1.Mindfulness of Breathing Meditation (Anapānasati)
extract from Buddhist Meditation

This is generally the first practice most people take up. Millions of us do it daily.
Begin by sitting quietly for a minute or so just to relax, settle down and gather your energies.
1. Feel the touch of the breathing as it flows in and out of the body. Just after each breath leaves the body note it, mentally, with a count. Count ten breaths in that way, counting from one up to ten, and then start again at one. Keep doing that for a predetermined time (start with five minutes for each stage, glancing at a timepiece placed in front of you).
2. Now note each breath before it enters, counting in the same way as before.
3. Now stop counting and simply experience the touch of the breathing as it constantly changes.
4. Now direct your attention to the point where you most feel the touch of incoming air – probably around the nostrils or the upper lip, though the exact location does not matter. Simply choose any point that seems suitable. Rest your attention continuously on the subtle sensations of the air stimulating that point.
After the meditation take a minute or so to sit quietly absorbing the experience.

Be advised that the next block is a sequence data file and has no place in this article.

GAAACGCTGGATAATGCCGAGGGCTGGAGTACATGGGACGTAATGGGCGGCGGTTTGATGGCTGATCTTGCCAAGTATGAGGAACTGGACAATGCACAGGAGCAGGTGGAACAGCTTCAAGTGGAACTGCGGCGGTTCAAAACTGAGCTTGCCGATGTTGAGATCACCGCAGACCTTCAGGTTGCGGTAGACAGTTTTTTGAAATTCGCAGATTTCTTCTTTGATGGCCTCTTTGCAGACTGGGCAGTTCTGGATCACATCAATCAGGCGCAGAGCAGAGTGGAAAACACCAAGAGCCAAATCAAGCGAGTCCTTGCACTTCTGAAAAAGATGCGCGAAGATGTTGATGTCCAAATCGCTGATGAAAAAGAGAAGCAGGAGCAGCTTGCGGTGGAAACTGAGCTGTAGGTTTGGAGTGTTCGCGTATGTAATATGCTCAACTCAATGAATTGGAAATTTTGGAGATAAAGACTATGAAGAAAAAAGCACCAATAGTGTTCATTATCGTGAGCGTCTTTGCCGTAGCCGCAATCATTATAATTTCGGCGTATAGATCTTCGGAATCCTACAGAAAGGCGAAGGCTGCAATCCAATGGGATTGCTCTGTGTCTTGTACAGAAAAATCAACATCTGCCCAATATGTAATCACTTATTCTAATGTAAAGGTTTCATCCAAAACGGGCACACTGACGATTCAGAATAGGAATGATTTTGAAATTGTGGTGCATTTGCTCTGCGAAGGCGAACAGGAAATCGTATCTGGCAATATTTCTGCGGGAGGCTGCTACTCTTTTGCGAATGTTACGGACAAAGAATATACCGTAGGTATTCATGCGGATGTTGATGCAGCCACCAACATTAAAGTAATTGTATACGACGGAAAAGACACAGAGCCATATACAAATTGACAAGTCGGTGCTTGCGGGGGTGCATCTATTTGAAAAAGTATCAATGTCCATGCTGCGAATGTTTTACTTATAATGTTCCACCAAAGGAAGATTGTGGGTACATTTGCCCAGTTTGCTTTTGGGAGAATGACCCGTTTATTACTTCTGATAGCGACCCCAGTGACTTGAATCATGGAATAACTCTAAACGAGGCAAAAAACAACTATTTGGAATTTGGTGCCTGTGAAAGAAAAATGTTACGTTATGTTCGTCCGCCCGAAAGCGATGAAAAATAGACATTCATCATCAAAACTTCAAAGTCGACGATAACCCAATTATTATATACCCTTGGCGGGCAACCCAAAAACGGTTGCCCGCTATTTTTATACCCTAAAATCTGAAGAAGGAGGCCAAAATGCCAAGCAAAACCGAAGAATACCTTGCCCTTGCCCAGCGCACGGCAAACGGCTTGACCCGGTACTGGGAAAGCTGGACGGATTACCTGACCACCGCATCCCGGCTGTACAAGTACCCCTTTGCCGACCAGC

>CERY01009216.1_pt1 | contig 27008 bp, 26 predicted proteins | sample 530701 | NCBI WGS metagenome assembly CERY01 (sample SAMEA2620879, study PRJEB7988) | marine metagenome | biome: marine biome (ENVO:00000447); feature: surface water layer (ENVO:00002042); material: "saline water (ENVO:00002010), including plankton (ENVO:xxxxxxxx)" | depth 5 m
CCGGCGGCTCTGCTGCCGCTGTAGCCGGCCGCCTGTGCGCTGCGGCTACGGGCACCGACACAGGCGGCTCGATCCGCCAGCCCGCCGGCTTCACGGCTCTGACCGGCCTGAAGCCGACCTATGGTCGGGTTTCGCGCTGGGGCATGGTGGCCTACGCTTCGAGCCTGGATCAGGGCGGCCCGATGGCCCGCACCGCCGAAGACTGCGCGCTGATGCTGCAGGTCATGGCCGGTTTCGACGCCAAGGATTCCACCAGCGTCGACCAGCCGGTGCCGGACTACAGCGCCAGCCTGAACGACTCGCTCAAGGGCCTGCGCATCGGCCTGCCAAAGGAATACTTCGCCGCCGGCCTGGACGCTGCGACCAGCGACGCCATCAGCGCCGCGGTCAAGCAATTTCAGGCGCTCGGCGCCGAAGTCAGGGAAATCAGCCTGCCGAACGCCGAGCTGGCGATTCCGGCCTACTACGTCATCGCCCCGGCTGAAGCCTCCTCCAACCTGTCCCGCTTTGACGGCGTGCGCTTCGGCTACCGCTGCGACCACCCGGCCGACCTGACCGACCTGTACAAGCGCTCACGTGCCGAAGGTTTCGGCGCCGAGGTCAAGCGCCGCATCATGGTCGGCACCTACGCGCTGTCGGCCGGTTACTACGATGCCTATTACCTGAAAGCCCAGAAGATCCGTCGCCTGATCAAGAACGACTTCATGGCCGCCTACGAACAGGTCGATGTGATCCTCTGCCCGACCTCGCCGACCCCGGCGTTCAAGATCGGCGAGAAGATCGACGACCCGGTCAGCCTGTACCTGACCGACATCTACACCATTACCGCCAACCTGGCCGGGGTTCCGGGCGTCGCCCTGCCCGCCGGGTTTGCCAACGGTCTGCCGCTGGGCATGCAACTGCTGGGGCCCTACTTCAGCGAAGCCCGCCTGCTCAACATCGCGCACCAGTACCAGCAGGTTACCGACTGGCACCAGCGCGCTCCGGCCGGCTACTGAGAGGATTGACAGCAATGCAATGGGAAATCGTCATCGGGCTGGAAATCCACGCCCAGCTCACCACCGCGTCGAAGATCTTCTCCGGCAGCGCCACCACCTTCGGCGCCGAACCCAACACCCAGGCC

Jayadevi sitting

Stage 1. Counting after each outward breath.
Find a good sitting position cross-legged, kneeling, or on a chair. Arrange whatever cushions and blankets you need to be comfortable. Have your hands resting together in your lap or out on your knees. It is best to close the eyes, but if you feel drowsy have them half open and rest your gaze at a point a metre or so away on the floor.
First take a minute or so to relax and settle. Then start to take your attention on to the breathing. As much as you can, let each breath come as it will without altering the natural flow. Don’t try to breathe ‘normally’ but allow the breaths to come short or long, and to feel as awkward, rough, or self-consciously controlled as they like. The breathing may be sighing or gusty at times; at others it will become smooth, subtle and hardly perceptible. Be confident that in experiencing each breath just as it is, you are practising correctly. The point is not to breathe well but to use the breath as an object of concentration (though, in fact, your growing concentration will probably make the breath gentler and calmer). The aim is to experience it exactly as it is, and any sense you are over-controlling the breath will subside in the natural course of practice. So the basic instruction is to stay with the present-moment experience of the touch of the breath in the body.
Now, to make your attention more continuous, tag each breath with a count. As the out-breath finishes, silently count: one. Feel another breath coming in and going out: that’s two. Feel another in breath, another out breath: three. Keep noting each out-breath like that and once you get up to ten, return to one and repeat the sequence.